Excerpted with the permission of the authors from Chapter 31 Power Questions:
“This was a tough one,” Roger explains to me. “I wasn’t sure how to handle it.”
“Tough? How?” I ask. I am amazed. “I’ve never seen you intimidated by meeting anyone. I can’t imagine you being at a loss for words.”
I want to hear more. Roger is one of the most confident, intelligent, and savvy consultants I have ever met. And he is no ordinary consultant.
After graduating as a Baker Scholar from Harvard Business School, he worked for 15 years at one of the most prestigious consulting firms in the world. Then, he left to be CEO of a large division of a Fortune 100 company. After five years of honing his leadership skills in the corporate world, he returned to his consulting firm, where he is now a senior partner.
Roger possesses a rare blend of relationship skills and analytical rigor. When he works with clients, he doesn’t demonstrate the “sometimes wrong but never in doubt” confidence that some consultants flaunt. Rather, he exemplifies the “I know what it’s like to walk in your shoes” understanding and empathy that only comes with 30 years of experience.
“So tell me the story. What happened?” I ask. Roger sits back, and takes another sip of coffee. I lean forward in my chair, pen and notepad in hand.
“A company engages us for a major strategy development project. It is very high profile work. We are three months into the engagement, and I have a meeting coming up with the CEO.
“I have met him several times before, but they were just brief discussions. This time we will be one-on-one, and I will have ample time.”
“This sounds like a great setup. Go on!”
“You have to understand who this man is. He’s an intimidating figure, six foot eight inches tall with striking blue eyes the color of a robin’s egg. He has an encyclopedic memory. He never forgets a conversation or anything he reads. I’ve never met an executive who has such a complete command of his company’s operations.”
(I’m thinking, I’m glad it was Roger and not me. This is like General Robert E. Lee meeting Field Marshall Bernard Montgomery to discuss battle strategies).
“He was raised in an orphanage. Blessed with a sharp intellect and a powerful work ethic. He went to an Ivy League college and graduated summa cum laude. He worked his way up from an entry-level job at a manufacturing plant to become chairman and chief executive officer. Now, he is just a few years away from retirement.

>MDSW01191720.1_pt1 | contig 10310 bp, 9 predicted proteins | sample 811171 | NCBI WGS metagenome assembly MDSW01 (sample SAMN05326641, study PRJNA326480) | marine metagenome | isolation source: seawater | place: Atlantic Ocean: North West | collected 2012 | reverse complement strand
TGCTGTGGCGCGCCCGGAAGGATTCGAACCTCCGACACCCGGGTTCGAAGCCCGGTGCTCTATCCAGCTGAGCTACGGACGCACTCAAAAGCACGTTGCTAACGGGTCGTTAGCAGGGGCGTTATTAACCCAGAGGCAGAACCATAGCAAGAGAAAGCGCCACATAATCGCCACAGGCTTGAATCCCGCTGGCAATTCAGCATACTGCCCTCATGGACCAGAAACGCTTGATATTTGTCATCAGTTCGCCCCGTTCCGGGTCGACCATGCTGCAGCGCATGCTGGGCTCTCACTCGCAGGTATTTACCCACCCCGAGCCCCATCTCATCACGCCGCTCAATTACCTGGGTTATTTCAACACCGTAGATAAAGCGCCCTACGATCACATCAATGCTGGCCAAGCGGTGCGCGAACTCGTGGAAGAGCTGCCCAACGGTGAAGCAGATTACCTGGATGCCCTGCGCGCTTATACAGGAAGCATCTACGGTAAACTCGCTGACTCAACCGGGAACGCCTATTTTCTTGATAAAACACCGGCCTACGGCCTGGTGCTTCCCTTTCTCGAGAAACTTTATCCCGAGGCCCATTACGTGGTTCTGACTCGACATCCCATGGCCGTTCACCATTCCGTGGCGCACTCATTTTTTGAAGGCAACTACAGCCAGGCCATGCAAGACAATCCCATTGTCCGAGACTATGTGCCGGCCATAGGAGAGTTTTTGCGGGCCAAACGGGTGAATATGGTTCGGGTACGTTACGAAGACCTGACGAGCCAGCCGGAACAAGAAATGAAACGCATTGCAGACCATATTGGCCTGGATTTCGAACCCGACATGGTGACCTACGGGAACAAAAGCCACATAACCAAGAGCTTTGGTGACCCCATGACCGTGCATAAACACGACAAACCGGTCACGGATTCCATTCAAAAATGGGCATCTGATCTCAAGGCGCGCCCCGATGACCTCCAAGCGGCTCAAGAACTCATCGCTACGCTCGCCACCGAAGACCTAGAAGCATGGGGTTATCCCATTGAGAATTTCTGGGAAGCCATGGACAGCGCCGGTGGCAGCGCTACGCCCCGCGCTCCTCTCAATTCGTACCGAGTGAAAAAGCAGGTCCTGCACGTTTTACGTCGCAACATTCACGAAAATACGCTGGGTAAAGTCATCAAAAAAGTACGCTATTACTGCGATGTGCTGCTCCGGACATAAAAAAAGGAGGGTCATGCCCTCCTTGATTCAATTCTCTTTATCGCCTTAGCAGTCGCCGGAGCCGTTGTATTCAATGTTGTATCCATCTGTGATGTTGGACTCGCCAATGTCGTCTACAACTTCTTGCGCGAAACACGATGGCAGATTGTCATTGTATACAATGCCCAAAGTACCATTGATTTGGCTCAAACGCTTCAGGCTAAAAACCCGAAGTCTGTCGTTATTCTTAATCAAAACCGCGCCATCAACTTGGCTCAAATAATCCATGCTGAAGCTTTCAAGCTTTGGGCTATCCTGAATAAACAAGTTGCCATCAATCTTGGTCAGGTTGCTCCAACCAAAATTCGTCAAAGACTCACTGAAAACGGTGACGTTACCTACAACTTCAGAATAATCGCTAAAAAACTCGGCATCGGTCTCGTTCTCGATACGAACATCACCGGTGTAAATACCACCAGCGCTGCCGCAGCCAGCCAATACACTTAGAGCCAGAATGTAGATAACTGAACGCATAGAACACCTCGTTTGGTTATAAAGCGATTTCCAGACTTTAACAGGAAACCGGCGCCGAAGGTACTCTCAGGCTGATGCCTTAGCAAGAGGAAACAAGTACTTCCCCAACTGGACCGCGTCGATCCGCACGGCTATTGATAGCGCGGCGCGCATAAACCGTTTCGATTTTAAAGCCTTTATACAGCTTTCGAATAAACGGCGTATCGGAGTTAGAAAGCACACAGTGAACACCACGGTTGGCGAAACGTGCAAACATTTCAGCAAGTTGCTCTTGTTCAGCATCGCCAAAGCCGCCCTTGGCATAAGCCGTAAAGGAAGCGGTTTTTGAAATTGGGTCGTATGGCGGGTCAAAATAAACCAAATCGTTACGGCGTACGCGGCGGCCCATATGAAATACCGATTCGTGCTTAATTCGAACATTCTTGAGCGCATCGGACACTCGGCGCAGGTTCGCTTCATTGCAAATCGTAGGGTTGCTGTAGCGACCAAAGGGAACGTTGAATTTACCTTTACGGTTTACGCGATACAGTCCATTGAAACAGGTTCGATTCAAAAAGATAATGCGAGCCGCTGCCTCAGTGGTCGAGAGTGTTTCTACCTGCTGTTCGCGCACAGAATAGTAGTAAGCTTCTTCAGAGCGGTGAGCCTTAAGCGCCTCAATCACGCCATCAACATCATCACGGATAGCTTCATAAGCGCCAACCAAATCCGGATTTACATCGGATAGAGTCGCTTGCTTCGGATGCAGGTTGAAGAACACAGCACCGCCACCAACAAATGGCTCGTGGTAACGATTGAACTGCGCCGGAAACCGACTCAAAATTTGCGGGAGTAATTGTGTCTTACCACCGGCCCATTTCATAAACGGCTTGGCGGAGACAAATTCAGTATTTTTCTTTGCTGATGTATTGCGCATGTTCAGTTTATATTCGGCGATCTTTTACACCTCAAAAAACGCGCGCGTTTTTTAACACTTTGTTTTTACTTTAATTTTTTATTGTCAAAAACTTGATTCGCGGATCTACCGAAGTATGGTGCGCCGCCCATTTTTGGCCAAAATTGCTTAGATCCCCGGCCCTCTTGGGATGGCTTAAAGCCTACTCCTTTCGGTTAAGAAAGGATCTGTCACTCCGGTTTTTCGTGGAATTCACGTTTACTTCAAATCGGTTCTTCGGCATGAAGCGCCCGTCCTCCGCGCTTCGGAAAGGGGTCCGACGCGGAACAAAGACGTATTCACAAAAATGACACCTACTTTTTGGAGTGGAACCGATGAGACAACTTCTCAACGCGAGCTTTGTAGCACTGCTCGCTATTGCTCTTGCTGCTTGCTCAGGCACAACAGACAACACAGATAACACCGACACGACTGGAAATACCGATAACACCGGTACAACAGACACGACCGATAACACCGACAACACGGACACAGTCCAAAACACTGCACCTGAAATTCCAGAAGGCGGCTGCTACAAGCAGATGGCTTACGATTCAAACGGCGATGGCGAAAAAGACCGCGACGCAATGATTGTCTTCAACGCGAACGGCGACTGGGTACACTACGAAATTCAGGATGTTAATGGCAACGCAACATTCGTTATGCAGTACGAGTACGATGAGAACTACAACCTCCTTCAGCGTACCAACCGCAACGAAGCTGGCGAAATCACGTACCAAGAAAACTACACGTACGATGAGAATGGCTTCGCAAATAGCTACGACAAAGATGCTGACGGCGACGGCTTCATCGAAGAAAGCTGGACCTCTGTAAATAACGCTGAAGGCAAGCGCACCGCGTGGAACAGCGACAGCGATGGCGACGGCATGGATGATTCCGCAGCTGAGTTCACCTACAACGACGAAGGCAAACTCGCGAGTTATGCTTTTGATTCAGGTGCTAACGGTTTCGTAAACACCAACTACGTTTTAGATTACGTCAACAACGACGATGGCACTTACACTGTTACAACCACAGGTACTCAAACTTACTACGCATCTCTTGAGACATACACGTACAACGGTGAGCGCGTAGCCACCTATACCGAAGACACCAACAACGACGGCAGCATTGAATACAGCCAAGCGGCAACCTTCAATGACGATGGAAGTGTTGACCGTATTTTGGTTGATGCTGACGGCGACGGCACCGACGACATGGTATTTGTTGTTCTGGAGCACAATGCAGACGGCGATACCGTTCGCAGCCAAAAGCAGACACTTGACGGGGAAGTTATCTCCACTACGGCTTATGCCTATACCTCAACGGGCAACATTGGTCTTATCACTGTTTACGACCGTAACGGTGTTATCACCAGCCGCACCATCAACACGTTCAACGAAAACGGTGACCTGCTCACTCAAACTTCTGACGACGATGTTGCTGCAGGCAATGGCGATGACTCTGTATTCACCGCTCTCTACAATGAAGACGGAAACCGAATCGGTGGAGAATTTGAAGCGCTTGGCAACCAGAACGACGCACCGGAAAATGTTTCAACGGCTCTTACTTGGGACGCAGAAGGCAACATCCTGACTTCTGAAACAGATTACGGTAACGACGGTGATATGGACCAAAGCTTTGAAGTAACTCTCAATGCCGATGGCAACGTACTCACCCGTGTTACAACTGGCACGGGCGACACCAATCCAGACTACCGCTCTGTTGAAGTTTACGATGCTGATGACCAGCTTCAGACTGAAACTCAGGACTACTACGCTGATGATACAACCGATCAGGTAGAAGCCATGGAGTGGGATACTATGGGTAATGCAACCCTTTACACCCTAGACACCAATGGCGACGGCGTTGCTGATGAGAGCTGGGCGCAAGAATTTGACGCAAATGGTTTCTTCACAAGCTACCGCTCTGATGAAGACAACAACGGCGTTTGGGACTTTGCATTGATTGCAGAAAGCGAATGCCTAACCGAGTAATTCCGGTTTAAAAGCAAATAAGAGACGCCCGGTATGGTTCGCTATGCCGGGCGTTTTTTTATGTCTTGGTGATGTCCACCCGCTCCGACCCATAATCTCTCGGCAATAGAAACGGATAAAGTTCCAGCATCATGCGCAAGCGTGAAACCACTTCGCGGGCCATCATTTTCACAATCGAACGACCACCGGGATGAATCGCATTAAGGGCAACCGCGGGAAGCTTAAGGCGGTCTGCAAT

“The problem is. . .I am struggling to come up with something truly compelling to say to this CEO. What intelligent statement can I make or insightful piece of information can I furnish that will demonstrate I am a worthy advisor to his company?
“After thinking about it for days, realize that nothing I can tell him from our strategic analysis will be stunning or original. We are doing great work, and have lots of interesting findings. But I don’t feel that part of our conversation will truly stand out.
“I decide I need to ask him a compelling question. But what can I ask him that won’t come across as contrived—or at best, something he hasn’t already heard from 10 other people?”
“So, what did you come up with?”
“Sometimes the best questions are simple, direct, and help you connect on a personal level. So, my briefing on the project ends. The small talk begins to die down. I take a deep breath. Then I say to the CEO:
“‘William, I’d like to ask you something.’
“‘Of course, go ahead,’ he replies.
“‘You’ve had an extraordinary career. You have accomplished so much, starting at the very first rung of the ladder, on the manufacturing floor. I’m guessing you’ve lost count of your many well-deserved awards and accolades.’
“The CEO smiles. I think I have touched the right button. He gives me begrudging acknowledgment and nods his head.
“‘As you look ahead—is there something else you’d like to accomplish? Is there a dream you’ve yet to fulfill?’
“He pauses, looks straight at me. His eyes pierce me through. He becomes lost in thought for a few seconds. Then he slowly replies, ‘You know, Roger, over many years I’ve collaborated closely with my board of directors. I’ve worked with lots of investment bankers and consultants, and with several large foundations I am engaged with. I’ve been involved with all sorts of smart and successful people. But no one has ever asked me that. Nobody ever asked me that question. Nobody .
“The room is still. ‘Yes, I do have something in mind.. . .’ he begins.
“Our meeting, which is due to end at noon sharp, ends up taking another half hour—an eternity on a CEO’s tight schedule. More importantly, our relationship, which is strong to this day, really begins to develop after I ask that question.”
I’m dying to hear what Roger’s client tells him. But it has to wait.
“Now, the actual substance of what he wants to do after he steps down as CEO is also fascinating,” Roger continues, “but it’s not actually the main point of this story. This story is about the question—about asking someone, at just the right moment, ‘Is there something else you’d like to accomplish?’ It’s about connecting with their dreams.”
Compliment a client, colleague, or friend on their achievements. But don’t stop there. Draw out their deepest, most heartfelt aspirations.
Ask: “Is there something else you’d like to accomplish? Is there a dream you’ve yet to fulfill?”